Houston probed repeatedly down the Fire's right side in the early exchanges, hoping to test soon-to-be-retired Logan Pause in his less-familiar role of right back. The first goal came in the 15th minute from that position, as Ricardo Clark - fresh off the elbow which would eventually sideline Cocis - overlapped Brad Davis deep into the corner and curled a left-footed cross across goal. Jeff Larentowicz and Gonzalo Segares had Houston's Omar Cummings bracketed on the far post, but Larentowicz' moment of ball-watching came too late for him to cut out the cross and too soon for him to mark the speedy striker, who bundled the ball into the net. 1-0, Houston, and the Men in Red looked as wobbly as Cocis.

Perhaps the best sequence of play in the match resulted in no change on the scoresheet. In the 37th minute, Houston's Oscar Boniek Garcia took an outlet in midfield and found himself with no pressure at all. Stepping into the space, Boniek Garcia - playing from the left channel still short of midfield - spun a pass forward with the outside of his right foot to Giles Barnes, who was sprinting into space paced by Larentowicz. Barnes touched the curling ball down with his right instep, then used the other side of the same foot to attempt to chip Johnson in the Fire goal. Johnson's back-leaping one-handed tip over the crossbar was the third highlight-reel play in 10 seconds, and spared the Men in Red going down two goals before halftime.

The second half saw a renewed emphasis from Chicago on keeping the ball, which suited Houston's counter-attacking intent nicely. The Fire found some rhythm in pass-and-move sequences, their 4-4-2 shape made slightly lopsided with Shipp pinching in and Segares slightly advanced on the left, but - as has often been the case this season - could not find the cutting final ball to make a clear chance. Of the Fire's 12 shots, five were blocked. But the Men in Red kept the ball for most of the second half, and encouragement could be found somewhere near that fact, if one squinted hard enough.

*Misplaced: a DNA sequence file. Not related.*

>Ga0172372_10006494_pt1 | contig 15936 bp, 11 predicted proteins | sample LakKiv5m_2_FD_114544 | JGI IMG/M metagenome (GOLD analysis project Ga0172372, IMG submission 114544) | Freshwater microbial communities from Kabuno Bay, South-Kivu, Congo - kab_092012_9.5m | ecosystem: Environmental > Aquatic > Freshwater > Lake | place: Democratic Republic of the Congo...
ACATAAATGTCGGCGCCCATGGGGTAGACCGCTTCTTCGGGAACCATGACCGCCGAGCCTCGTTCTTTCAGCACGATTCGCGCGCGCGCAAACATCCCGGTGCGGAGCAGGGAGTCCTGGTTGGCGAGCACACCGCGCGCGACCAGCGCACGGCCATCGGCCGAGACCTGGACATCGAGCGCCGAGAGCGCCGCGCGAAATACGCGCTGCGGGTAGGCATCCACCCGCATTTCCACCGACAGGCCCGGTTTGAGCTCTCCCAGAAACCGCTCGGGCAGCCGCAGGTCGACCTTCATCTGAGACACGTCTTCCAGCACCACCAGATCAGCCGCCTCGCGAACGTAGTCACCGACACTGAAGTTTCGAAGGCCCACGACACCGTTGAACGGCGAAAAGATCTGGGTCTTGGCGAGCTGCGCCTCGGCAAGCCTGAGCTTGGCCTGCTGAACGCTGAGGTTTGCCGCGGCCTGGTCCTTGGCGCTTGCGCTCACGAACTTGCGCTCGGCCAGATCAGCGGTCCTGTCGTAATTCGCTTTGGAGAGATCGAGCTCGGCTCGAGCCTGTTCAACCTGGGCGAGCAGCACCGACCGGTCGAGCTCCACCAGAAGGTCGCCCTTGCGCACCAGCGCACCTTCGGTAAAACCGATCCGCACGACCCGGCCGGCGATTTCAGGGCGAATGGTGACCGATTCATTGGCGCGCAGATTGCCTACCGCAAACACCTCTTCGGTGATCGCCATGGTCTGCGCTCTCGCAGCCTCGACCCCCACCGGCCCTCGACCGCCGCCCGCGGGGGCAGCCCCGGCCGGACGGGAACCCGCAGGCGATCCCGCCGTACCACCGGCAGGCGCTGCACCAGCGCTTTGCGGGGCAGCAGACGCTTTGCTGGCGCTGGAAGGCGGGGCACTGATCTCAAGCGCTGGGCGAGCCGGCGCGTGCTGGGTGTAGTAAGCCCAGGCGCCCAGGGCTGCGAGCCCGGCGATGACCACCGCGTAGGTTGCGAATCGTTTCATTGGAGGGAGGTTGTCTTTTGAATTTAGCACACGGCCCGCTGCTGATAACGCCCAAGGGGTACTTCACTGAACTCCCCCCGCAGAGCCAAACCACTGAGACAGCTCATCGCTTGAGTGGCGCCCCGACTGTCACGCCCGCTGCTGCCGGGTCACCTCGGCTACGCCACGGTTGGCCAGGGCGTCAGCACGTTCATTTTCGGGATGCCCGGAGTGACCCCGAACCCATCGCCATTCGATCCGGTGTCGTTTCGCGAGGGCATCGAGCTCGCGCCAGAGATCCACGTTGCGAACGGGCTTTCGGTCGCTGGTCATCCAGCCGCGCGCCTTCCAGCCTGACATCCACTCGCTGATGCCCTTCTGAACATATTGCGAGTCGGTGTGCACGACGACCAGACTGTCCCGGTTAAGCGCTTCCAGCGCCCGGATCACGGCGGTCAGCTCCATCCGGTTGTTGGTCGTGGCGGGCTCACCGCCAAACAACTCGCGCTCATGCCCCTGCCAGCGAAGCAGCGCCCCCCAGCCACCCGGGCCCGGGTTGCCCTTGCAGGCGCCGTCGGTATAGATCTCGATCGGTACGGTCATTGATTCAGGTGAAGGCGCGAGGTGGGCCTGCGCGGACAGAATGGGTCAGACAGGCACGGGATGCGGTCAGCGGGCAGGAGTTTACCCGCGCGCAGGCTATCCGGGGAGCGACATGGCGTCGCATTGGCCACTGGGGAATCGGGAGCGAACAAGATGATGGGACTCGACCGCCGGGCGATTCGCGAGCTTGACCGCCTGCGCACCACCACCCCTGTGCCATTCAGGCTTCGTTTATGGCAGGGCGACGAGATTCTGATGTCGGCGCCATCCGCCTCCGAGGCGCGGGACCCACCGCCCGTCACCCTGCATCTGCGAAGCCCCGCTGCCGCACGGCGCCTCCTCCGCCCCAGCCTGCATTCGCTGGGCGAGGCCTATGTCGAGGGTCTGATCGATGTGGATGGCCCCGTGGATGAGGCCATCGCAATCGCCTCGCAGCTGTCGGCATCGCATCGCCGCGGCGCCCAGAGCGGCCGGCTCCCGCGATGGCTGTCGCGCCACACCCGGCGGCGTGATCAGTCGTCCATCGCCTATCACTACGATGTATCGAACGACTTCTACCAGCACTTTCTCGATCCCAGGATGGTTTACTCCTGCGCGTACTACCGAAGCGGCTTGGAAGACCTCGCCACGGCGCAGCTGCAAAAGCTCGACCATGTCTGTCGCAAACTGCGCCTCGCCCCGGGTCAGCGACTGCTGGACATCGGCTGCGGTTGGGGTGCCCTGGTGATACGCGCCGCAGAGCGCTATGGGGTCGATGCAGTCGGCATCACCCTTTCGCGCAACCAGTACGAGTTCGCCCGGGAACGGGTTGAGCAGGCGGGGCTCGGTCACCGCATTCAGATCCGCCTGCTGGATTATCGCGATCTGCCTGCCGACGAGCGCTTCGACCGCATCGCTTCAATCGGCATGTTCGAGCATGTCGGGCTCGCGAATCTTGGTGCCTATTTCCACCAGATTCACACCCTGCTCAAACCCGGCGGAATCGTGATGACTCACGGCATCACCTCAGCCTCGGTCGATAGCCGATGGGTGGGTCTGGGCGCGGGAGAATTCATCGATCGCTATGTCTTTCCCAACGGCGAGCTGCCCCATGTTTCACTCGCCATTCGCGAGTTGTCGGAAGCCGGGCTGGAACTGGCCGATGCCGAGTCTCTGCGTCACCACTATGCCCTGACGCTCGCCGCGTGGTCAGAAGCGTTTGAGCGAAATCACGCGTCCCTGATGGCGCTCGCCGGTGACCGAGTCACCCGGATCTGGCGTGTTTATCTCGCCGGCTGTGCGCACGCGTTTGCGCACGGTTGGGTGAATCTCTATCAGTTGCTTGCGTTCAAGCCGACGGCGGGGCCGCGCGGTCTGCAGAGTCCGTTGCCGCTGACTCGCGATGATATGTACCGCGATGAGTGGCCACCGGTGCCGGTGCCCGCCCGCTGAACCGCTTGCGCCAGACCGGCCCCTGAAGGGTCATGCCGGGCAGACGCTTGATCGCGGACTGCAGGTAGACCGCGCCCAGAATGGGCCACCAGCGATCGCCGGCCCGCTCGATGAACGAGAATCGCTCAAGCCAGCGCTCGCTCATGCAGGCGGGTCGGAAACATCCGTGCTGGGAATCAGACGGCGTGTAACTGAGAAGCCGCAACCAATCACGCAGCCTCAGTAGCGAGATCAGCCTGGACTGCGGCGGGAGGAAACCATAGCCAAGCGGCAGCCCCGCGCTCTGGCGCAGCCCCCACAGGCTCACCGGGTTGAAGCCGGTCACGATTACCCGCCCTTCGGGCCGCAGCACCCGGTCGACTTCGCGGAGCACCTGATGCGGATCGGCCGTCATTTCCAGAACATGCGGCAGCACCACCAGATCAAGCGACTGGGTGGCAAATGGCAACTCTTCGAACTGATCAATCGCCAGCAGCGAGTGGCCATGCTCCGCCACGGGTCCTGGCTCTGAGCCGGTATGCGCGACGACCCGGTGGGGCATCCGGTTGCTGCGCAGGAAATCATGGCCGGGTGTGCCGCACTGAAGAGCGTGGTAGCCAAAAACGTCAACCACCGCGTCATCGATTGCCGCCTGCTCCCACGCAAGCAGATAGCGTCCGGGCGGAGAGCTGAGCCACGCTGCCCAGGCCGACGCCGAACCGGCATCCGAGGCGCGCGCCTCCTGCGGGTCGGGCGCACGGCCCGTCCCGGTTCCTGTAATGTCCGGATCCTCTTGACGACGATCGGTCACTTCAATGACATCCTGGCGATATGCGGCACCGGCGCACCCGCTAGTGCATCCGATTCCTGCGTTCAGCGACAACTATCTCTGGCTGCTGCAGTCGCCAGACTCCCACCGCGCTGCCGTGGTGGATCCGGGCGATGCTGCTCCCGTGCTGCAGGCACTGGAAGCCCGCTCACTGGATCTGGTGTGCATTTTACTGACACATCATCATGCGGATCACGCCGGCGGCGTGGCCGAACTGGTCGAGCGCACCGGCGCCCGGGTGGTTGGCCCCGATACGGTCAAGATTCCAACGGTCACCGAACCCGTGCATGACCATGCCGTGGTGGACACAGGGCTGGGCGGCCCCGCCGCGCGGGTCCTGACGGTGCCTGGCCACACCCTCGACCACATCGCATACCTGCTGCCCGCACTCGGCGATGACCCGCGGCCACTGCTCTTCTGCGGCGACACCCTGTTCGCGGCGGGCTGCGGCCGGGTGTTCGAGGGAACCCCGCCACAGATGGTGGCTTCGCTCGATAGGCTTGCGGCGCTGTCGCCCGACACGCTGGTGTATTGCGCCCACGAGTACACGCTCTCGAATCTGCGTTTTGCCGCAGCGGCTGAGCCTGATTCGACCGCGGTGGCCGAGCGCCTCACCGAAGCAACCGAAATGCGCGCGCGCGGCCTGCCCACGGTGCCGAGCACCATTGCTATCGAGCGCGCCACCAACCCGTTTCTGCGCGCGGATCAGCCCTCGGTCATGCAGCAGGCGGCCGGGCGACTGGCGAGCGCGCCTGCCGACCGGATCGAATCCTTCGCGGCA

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The second goal would have been difficult to deny in the best of circumstances. The Dynamo's Luis Garrido found Kofi Sarkodie overlapping on the right, and Sarkodie's deep cross fell to Brad Davis on the opposite side of the penalty area. Davis, spotting Boniek Garcia ghosting toward the penalty spot from the right, headed the cross back to the middle, where the Honduran livewire finished with a left-footed volley that rippled the net before Johnson could react. 2-0, Houston, game over, lights out.

The Fire are left a bit battered and certainly weary, and must travel to the east coast to play a Philadelphia team that's surely desperate for a win. The Union are only three points out of the playoff spots, and this midweek matchup is their game in hand - meaning a one-goal win would catapult them into a tie for fifth, and a win by two or more would see them in fifth all alone with four games left.

On the upside, the game will be viewable without the need to kidnap a bartender's family. MLS fandom is an odd beast sometimes.

Chicago (5-16-8) visit Philadelphia Thursday evening before returning to Chicago to host Montreal on Sunday. Houston (10-6-13) will test its playoff bona fides starting Saturday in New York against the Red Bulls, one of the three teams it will need to leap-frog to make the postseason.

*All due apologies to The Firesign Theatre.